If there is any value in theatre, in art, beyond the distraction of entertainment, it is its ability to stretch our imaginations to consider experiences other than our own and that of our circle of relationships.
Spend a few hours listening to talk radio and the fact that we desperately need to develop our collective imaginations, and by extension our empathy for those with whom we share this planet, is all too apparent.
Pick any one of the numerous horrific cases of rape and murder, so common that many of them are mere whimpers buried in the inner pages of our newspapers rather than the outraged banner headlines they should be. Just two weeks ago 18-year-old Lekita Moore was gang raped, tortured and killed in Valhalla Park. The list of her injuries included broken legs, stab wounds and mutilation of her genitals. Take Anene Booysens, raped and left to die, apparently disembowelled, in Bredasdorp on 2 February 2013. Or the case of Johan Kotzé, dubbed the ‘Modimolle Monster’, who raped, kidnapped and tried to murder his ex-wife Ina Bonette in July 2012.
In trying, and understandably mostly failing, to digest these brutal acts of violence, we call the perpetrators, as is the case with Kotzé, ‘monsters’, ‘filth’, ‘animals’. Yet while the acts committed by the rapists, torturers and murderers are monstrous, they themselves are not monsters. Sadly, they are all too human.
If we look at the characteristics of a species, a chameleon, say. On that list we’d put down that they are able to change colour to blend in with their surroundings, they have eyes that rotate independently, they move slowly, live in shrubbery and rarely descend to the ground, and so on. A similar objective description of humans would include that they commit violent acts against each other for a large variety of contemptible reasons. Also that they are loyal to the point of choosing to die or suffer pain for another, have the capacity to love deeply, that they both abuse their young and spend lives of selfless devotion to them. As humans, we are capable of doing all of the most horrendous and wonderful things our species has ever done. Performing vivisection on another human, without anaesthetic, is something I, and you, are capable of doing. Just like members of Japans Unit 731 did during World War II. Likewise I, and you, are capable of selfless love, of nurturing children, of enduring hardships for a greater cause. What we choose is an individual matter but put me, or you, in a certain situation for sufficient length of time and we might end up making choices and doing things we never thought possible.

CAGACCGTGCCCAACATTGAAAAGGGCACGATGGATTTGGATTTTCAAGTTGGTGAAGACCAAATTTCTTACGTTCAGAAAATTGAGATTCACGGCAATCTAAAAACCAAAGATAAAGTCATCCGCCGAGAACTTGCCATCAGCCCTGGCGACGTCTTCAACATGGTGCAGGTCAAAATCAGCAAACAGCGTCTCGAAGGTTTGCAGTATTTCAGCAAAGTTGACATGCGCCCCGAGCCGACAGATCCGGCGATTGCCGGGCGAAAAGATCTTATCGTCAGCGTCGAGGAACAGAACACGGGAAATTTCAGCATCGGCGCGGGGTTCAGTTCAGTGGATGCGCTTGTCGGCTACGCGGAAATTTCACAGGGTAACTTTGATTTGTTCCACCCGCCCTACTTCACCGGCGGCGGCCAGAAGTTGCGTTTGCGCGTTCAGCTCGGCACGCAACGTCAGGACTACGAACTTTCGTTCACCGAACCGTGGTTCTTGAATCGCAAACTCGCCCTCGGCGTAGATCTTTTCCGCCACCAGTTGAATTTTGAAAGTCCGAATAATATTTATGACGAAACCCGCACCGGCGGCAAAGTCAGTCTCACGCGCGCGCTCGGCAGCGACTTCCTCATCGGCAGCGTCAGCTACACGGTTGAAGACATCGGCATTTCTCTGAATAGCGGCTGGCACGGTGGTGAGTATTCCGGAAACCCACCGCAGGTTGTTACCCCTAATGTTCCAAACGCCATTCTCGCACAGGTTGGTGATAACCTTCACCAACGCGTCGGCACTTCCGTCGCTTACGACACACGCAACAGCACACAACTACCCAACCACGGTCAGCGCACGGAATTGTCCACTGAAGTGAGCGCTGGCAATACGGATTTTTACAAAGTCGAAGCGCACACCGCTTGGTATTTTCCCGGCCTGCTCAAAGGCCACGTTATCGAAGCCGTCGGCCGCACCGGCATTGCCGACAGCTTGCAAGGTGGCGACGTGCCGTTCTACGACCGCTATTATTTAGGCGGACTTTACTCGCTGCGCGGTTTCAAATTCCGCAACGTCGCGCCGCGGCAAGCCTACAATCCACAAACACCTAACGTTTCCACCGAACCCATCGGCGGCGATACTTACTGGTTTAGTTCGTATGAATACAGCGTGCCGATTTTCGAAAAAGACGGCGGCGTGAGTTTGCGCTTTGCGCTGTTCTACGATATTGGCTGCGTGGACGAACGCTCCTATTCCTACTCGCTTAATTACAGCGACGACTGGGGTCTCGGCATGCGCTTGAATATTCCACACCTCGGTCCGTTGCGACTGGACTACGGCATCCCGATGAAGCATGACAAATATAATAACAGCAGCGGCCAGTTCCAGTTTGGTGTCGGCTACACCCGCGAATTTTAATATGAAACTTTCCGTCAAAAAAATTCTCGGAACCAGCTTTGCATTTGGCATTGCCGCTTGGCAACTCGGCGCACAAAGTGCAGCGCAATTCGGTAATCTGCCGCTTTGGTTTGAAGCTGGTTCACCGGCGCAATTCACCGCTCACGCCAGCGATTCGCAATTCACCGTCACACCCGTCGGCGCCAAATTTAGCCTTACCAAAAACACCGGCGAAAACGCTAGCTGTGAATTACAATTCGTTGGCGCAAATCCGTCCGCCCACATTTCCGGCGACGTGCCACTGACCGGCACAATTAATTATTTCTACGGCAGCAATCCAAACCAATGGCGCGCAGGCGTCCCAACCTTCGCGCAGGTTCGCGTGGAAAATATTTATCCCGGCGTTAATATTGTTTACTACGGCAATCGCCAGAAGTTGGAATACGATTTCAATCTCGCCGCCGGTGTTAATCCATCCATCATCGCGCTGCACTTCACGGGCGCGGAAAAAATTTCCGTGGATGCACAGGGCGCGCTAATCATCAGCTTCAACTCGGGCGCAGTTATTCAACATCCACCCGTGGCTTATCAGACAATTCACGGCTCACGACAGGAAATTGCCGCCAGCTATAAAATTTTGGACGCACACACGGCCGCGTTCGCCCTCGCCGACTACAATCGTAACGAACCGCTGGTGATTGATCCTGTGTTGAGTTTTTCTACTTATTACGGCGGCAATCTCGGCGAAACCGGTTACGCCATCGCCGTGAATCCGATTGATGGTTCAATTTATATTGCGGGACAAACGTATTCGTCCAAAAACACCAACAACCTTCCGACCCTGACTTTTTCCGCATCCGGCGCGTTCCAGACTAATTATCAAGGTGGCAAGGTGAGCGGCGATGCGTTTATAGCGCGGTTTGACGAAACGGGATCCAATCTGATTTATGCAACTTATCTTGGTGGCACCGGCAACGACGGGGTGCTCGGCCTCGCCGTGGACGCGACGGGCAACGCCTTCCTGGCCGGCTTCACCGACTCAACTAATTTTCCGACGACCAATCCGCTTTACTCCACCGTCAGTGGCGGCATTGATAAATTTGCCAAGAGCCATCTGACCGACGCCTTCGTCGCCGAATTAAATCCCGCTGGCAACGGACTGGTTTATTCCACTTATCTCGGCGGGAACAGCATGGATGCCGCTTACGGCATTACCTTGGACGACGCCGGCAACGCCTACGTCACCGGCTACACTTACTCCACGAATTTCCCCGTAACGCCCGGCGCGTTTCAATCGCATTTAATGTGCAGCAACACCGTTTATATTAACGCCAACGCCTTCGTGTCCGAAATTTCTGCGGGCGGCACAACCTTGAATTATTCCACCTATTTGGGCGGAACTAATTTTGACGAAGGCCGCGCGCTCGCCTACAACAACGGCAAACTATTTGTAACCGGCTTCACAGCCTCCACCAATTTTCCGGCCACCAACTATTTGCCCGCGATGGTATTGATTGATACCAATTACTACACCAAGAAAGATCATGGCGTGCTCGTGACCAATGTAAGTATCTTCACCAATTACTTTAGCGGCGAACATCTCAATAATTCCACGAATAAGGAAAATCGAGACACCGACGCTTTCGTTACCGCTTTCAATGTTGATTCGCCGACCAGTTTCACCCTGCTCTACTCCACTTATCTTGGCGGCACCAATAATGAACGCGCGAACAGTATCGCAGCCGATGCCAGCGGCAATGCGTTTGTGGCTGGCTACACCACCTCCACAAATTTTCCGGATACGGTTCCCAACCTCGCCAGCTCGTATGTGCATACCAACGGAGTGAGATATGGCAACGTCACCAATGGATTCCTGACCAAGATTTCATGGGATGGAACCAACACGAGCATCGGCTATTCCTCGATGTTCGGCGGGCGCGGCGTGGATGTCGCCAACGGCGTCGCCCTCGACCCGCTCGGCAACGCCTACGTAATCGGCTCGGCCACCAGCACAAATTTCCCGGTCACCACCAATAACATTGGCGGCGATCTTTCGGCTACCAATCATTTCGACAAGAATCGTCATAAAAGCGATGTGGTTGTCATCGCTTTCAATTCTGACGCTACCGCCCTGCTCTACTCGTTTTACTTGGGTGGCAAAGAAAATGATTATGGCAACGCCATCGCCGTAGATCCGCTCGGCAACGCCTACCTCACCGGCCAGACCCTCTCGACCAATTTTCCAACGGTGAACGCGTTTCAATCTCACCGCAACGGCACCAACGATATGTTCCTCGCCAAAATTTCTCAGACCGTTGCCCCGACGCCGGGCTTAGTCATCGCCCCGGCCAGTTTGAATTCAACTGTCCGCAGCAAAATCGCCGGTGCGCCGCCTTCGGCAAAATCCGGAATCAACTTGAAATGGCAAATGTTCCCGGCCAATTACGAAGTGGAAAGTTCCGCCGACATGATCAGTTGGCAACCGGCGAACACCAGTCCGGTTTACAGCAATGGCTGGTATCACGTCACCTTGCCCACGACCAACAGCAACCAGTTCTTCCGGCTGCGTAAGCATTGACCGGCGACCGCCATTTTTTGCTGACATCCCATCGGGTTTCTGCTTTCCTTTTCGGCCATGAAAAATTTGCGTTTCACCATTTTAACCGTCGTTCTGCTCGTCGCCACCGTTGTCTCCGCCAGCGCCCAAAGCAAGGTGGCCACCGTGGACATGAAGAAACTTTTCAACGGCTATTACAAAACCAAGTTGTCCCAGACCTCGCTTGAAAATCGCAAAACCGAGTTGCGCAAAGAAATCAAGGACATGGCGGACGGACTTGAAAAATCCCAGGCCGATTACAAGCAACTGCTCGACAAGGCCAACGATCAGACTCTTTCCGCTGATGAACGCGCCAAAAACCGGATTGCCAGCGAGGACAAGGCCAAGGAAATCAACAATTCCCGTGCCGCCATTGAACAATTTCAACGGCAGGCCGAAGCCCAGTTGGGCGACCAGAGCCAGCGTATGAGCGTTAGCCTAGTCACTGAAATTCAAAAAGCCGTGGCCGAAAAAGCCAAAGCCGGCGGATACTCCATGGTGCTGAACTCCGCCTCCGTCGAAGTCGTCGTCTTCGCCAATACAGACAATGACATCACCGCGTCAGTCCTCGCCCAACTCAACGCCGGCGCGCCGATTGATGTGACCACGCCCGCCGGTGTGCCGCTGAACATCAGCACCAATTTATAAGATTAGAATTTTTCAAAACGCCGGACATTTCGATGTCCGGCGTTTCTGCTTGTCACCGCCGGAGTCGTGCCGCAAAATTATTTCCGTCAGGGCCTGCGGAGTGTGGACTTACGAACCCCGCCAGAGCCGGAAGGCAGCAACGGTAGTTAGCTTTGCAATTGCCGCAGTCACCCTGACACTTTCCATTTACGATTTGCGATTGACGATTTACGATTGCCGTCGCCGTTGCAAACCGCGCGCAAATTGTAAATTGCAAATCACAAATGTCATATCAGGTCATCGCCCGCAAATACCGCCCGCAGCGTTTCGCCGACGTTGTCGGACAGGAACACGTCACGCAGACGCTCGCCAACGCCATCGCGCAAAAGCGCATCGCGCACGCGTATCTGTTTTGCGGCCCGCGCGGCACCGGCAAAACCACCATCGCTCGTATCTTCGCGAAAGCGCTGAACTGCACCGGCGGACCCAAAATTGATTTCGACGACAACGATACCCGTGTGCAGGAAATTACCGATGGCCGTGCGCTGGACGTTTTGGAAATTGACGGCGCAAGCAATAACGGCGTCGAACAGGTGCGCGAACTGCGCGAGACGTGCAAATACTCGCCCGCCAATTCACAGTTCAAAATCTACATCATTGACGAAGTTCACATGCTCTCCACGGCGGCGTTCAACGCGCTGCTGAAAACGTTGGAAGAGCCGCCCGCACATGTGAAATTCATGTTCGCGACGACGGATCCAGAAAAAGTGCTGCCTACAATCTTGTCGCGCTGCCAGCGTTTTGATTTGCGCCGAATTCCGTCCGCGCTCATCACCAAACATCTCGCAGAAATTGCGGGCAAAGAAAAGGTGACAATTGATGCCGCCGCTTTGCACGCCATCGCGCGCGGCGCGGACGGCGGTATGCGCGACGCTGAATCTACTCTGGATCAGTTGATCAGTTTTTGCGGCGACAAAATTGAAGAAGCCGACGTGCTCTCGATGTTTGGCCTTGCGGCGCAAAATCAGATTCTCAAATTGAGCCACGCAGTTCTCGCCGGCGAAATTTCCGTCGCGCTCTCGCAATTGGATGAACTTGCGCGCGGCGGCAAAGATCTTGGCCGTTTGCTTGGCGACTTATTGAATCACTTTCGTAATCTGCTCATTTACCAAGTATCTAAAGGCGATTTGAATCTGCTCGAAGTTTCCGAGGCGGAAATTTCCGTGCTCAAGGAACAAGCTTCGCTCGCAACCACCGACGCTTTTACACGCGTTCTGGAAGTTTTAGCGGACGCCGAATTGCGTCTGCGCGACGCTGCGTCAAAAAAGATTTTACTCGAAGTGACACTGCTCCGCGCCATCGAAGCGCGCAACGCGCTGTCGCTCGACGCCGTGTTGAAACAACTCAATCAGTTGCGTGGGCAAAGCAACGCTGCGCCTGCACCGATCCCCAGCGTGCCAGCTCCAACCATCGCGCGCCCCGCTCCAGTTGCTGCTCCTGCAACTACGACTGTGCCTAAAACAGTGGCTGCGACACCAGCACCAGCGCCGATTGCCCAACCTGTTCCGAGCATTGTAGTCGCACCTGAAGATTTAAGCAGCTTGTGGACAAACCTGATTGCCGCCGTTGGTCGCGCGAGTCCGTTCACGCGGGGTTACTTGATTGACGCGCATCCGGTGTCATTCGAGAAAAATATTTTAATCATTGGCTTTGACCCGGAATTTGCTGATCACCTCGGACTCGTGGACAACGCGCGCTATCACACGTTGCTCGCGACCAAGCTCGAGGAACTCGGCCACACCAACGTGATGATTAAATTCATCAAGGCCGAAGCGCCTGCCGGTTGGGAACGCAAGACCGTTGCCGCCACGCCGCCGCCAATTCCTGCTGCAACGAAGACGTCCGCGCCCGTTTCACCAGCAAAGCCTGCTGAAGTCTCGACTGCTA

This is why Dangled, adapted from Nikolai Gogol’s Diary of a Madman by Louis Viljoen is such a hard-hitting play. It doesn’t proselytise, it offers us the other side of the story without making excuses or attempting to elicit sympathy.
The less impressed might accuse it of being a vicarious trot through a twisted mind but I believe Rob van Vuuren holds that at bay. As our madman, our heinous villian, he is a genius casting choice. Rob is well-known for his comedy and autobiographic storytelling that invites us into his experiences to laugh with him. And so many of us like him before the play even begins. It is an affection he completely overturns through fantastic performance. Within a stark square in a stark set, he harnesses his considerable expressive physicality to infuse the dense text with emotion that reaches out to us, which is an aspect often lacking in Louis Viljoen’s work. Admittedly, Dangled, being a monologue, does limit Louis’ penchant for Mamet speak.
Unfortunately Rob’s head is shaved for this run at the Cape Town Fringe, which makes him look slightly sinister, rather like John Malkovitch, whereas his usual Tin-Tinish blonde locks would be more endearing, making the revelation more shocking. Still, Rob is able to creep across our notions of propriety and present his mad, violent, disturbing character as human. As uncomfortable as that may be, it is an important notion, and one that many playwrights, novelists and artists have attempted to communicate across the centuries.
For if we continue to hide behind the labels we attach to those who commit heinous acts, we fail to look them in the eye and deal with what led them to that point. We fail to realise the liklihood that if we had spent our life in their shoes, we might have ended up doing the same thing, or worse. That recognition is the first step to rooting out the cause of rape culture, of senseless violence, of malicious cruelty. The horror of realising our own complicity forces us to take cognizance of the society we have created which moulds minds capable of committing such acts.
In the absence of congenital psychological illness, a boy is not born a rapist and a murderer. He is raised as such, through mental and physical abuse, degradation, alcoholism, drug abuse, and example.
This is not to say rapists and murderers should not be punished. Far from it, but their motivation, their humanity, needs recognition and understanding so that we can better understand how to become a species for which descriptors such as rape, torture and murder are noted as rare exceptions not daily reality.
Dangled is on at the Cape Town Fringe until 8 October. Details and booking here.